News in Brief: A National Roundup
GAO Says FCC May Have Erred In Establishing E-Rate Agency
As schools around the country begin applying for federally mandated "E-rate" discounts on telecommunications services, the creation of the nonprofit corporation that oversees the program has been called into question.
The Federal Communications Commission lacked the authority to create the corporation, which administers the rate breaks available to schools and libraries, a report prepared by the U.S. General Accounting Office concludes.
The office, which conducts studies for members of Congress, said the FCC violated the Government Corporation Control Act "when it directed the National Exchange Carriers Association Inc. to create the Schools and Libraries Corp. and the Rural Health Care Corp.," which administers a similar discount program for rural health centers.
Sen. Ted Stevens, R-Alaska, had requested the report, which has been hailed by several members of Congress who are critical of the FCC's oversight of the 1996 telecommunications-reform law. That law called for the education-rate discounts. Schools could receive a total of $2.25 billion in discounts on telecommunications services and equipment this year.
An FCC spokeswoman said that the matter raised by the gao report, which was released on Feb. 11, was a legal issue that "will ultimately be resolved" and added that the "important matter is to move forward" on universal service.
A Senate subcommittee plans to hold a hearing on the report Feb. 25, and legislators expect to hear from FCC officials on their plan of action.
Calif. School Bans Hugs
Students at Nicholas Junior High School in Fullerton, Calif., are not cuddling up to the idea of a schoolwide ban on hugging.
Administrators at the 967-student school are putting the squeeze on students who hug or engage in any other public displays of affection.
Last month, interim Principal Tammy Brown reinstated the policy, which was adopted nearly seven years ago but had never been actively enforced.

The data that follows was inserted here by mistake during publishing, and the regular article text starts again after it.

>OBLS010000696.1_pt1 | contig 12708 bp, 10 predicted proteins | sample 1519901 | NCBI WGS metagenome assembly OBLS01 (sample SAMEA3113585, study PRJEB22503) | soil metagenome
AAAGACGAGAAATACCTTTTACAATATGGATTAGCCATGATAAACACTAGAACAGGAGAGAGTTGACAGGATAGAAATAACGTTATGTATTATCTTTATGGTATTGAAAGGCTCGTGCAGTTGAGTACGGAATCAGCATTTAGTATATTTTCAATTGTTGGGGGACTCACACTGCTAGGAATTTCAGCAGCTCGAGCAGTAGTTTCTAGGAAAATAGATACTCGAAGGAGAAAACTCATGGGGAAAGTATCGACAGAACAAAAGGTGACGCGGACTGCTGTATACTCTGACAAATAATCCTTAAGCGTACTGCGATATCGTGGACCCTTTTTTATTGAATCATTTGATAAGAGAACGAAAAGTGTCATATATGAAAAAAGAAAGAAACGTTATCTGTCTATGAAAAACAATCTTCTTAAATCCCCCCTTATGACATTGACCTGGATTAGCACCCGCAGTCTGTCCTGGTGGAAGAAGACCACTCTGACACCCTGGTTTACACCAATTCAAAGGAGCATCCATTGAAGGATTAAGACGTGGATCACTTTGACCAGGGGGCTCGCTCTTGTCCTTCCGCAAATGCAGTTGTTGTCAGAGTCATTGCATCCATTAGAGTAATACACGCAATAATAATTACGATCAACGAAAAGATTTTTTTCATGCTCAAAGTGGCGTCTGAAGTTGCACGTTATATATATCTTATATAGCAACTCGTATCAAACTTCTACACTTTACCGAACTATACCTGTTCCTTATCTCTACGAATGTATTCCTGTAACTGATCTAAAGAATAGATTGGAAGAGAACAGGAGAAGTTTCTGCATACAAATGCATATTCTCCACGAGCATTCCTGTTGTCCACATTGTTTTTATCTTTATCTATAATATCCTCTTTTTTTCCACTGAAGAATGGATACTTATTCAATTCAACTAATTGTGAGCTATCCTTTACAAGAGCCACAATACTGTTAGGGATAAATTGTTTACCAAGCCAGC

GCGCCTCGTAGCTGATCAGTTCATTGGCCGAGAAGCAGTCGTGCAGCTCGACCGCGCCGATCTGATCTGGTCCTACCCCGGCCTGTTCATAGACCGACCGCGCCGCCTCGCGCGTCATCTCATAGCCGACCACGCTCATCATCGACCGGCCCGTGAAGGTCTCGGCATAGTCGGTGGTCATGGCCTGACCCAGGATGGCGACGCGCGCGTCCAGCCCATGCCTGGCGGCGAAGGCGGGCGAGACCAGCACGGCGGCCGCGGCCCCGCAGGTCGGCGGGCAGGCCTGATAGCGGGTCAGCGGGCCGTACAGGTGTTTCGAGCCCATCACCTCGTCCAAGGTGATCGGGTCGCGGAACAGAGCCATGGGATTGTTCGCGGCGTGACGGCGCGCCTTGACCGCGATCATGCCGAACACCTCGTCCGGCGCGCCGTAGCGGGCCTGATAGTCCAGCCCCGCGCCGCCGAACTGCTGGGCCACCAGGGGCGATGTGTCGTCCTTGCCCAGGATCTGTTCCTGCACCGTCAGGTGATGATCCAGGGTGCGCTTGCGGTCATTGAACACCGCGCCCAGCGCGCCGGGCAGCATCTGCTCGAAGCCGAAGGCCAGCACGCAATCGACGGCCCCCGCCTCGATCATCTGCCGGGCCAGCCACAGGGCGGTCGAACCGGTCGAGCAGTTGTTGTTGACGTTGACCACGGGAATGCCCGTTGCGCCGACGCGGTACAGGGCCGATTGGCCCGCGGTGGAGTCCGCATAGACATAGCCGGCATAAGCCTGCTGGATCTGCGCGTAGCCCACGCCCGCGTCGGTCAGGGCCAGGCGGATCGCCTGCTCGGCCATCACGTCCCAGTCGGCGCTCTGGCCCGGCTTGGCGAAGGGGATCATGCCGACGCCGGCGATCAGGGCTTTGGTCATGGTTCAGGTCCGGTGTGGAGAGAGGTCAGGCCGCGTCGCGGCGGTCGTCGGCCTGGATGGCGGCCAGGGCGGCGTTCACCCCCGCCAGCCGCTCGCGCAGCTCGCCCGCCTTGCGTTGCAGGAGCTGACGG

As of last week, no students had been suspended or expelled for engaging in public embraces. But students did appear at the district school board's meeting last week to make their unhappiness with the rule known.
"Each principal is allowed to create such policy on student behavior," a spokeswoman for the 12,200-district said.
$15 Million Plan in Newark
A Newark, N.J., high school and its feeder schools will benefit from a privately financed, $15 million program aimed at getting students ready for college and then helping pay their way once they get there.
Project GRAD, or Graduation Really Achieves Dreams, announced last week, will offer students at Malcolm X Shabazz High School up to $6,000 over four years for college, provided they meet certain academic requirements. Project GRAD will also train educators to implement research-based programs to improve achievement, particularly in reading and math, at all grade levels in the participating schools.
The Ford Foundation in New York City and the Lucent Technologies Foundation, based in Murray Hill, N.J., will each provide $5 million and have pledged to raise the remaining $5 million from other private sources.
The Newark effort will be modeled on one of the same name in Houston that has shown promising gains in student performance since it began in 1993. That program, the brainchild of retired Houston business executive James L. Ketelson, is operating in 25 inner-city schools and is poised to expand to additional Houston schools in the coming year.
Sacramento Aims High
The Sacramento school district is launching a reform plan that calls for 90 percent of its students to meet math and reading standards and graduate from high school on time.
The 37-page plan adopted by the school board this month also states that by 2001, all children will learn to speak fluent English in five years, attend school 95 percent of the time, and be prepared for kindergarten.
Fewer than 40 percent of the district's 50,000 students now meet academic standards. More than 25 percent of the class of 1995 did not graduate.
To help meet the goals, the district plans to adopt content and performance standards for students and give schools more authority over spending and staff development.
Reporter Detained at School
District officials in Las Vegas are investigating an incident in which a school police officer handcuffed and detained a television news reporter who was standing on public property trying to interview students.